Love among the Cheeses
- The House in France: A Memoir by Gully Wells
Bloomsbury, 307 pp, £16.99, June 2011, ISBN 978 1 4088 0809 2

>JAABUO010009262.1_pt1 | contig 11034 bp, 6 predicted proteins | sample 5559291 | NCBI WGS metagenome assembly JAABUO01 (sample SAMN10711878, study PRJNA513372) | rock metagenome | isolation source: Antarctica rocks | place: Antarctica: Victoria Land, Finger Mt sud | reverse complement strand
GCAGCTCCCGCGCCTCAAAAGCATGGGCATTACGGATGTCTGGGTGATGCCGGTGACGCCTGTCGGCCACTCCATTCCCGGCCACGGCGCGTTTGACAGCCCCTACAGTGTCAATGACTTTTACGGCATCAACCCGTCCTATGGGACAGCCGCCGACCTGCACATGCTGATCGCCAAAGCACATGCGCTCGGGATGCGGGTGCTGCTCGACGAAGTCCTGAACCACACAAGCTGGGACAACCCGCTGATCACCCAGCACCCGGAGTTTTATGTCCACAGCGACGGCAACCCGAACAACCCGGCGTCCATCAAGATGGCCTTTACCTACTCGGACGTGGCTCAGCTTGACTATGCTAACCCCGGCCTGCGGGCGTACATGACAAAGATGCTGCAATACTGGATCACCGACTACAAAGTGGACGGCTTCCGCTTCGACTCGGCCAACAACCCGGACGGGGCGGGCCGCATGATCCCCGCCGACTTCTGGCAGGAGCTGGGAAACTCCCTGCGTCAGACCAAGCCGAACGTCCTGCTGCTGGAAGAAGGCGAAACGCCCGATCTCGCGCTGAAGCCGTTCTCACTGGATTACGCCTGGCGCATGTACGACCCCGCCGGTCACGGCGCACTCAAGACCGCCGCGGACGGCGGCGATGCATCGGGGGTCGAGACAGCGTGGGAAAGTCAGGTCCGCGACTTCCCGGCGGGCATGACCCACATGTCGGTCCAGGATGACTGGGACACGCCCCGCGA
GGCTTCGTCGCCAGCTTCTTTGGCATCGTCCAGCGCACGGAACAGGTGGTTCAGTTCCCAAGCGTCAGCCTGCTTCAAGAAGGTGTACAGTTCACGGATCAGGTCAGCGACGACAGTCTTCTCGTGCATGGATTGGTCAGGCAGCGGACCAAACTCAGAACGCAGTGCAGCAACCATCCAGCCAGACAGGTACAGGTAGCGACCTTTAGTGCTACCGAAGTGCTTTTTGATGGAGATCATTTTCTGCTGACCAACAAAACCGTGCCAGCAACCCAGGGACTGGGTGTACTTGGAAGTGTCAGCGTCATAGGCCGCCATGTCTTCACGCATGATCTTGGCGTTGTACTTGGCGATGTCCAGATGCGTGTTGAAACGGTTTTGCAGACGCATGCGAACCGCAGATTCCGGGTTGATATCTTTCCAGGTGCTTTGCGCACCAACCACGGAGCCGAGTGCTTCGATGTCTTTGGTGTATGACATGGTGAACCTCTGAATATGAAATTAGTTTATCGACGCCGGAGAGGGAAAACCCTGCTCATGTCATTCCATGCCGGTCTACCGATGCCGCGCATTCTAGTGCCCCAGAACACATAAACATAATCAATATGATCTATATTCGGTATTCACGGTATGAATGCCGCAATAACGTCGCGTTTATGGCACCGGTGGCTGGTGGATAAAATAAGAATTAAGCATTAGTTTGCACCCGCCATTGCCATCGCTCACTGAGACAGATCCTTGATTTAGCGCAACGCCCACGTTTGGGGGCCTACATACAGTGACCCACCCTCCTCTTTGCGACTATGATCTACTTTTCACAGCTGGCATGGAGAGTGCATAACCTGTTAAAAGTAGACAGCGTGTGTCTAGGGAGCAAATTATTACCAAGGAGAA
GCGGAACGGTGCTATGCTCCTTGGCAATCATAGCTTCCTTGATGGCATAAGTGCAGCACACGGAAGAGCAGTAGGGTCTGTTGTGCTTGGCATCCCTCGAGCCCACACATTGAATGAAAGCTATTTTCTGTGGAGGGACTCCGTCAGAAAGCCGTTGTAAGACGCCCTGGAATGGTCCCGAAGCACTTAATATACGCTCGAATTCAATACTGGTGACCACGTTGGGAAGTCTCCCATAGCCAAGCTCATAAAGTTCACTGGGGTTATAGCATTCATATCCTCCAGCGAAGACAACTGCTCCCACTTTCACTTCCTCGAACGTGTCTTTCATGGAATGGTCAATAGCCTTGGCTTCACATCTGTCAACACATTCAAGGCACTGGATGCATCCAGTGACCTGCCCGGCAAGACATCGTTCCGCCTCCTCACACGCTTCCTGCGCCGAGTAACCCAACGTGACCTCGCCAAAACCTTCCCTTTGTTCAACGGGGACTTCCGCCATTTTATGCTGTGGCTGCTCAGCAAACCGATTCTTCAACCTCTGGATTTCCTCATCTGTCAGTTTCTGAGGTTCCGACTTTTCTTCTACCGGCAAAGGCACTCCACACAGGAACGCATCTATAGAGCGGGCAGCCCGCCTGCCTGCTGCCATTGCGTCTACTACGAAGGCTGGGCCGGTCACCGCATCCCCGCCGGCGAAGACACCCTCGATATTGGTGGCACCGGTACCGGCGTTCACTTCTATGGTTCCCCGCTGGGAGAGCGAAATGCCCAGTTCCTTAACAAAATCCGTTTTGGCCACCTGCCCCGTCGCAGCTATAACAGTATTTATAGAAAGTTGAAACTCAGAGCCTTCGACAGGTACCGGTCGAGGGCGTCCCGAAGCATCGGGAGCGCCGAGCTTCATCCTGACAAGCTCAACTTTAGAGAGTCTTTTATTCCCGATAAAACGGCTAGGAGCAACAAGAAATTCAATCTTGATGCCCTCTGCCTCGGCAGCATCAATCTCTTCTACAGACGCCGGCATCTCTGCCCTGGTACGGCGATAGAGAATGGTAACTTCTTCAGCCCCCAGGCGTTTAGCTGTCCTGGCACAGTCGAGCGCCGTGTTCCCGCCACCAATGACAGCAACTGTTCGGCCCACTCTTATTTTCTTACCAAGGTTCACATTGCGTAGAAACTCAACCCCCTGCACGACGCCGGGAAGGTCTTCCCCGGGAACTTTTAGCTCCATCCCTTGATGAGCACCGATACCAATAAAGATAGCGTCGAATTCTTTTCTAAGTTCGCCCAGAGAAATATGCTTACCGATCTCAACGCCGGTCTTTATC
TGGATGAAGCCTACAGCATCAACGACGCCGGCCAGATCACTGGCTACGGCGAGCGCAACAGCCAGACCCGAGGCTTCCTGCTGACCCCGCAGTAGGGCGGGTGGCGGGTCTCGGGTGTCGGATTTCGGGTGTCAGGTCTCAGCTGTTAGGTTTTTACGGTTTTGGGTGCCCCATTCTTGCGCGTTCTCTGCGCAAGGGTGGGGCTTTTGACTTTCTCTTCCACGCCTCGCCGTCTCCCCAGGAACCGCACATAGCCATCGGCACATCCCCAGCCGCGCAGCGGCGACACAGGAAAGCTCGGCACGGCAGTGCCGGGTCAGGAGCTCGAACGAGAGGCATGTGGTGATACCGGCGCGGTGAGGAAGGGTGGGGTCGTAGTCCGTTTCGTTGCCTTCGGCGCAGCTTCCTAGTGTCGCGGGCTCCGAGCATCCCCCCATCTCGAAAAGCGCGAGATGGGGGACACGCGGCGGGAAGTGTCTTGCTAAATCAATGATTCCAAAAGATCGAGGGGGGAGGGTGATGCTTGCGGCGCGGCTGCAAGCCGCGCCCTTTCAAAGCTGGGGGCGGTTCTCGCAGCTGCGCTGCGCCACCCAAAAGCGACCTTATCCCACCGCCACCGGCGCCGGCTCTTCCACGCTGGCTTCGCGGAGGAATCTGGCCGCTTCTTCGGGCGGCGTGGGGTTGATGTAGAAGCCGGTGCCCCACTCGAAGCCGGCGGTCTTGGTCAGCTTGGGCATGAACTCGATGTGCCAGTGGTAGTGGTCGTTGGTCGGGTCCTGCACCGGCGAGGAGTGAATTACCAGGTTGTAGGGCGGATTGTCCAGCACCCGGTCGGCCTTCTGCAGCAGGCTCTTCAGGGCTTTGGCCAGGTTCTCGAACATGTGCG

What would it have been like to fall in love with the young Martin Amis, ‘the most fascinating man’ Gully Wells had ever met? ‘Only the most awful clichés,’ she tells us, ‘could possibly do justice to the way I felt.’ He was ‘very funny and very clever’; ‘he made me laugh and told me things I didn’t know.’ She is a bit more specific about his clothes: his skintight black velvet ‘strides’, snakeskin boots, or for the beach, ‘snug little pale blue shorts, a chiffon flower-patterned shirt, unbuttoned’. Wells’s memoir has more to say about cheeses: ‘a soupy Reblochon and a gamey Epoisses’; ‘Brie … drooling over the edge of the marble slab’; ‘more varieties of goat cheese than I knew existed: some smooth and blue with a hard crust, others covered in fresh herbs, tiny pyramids of sharp flavour, logs of creaminess, and none of them had travelled more than 20 kilometres to arrive at our table.’ To accompany them, ‘pink-and-white peaches with the complexion of a Boucher milkmaid’ and ‘figs so ripe their purple skins had started to split open, threatening to reveal their juicy, red, pornographic interiors’.
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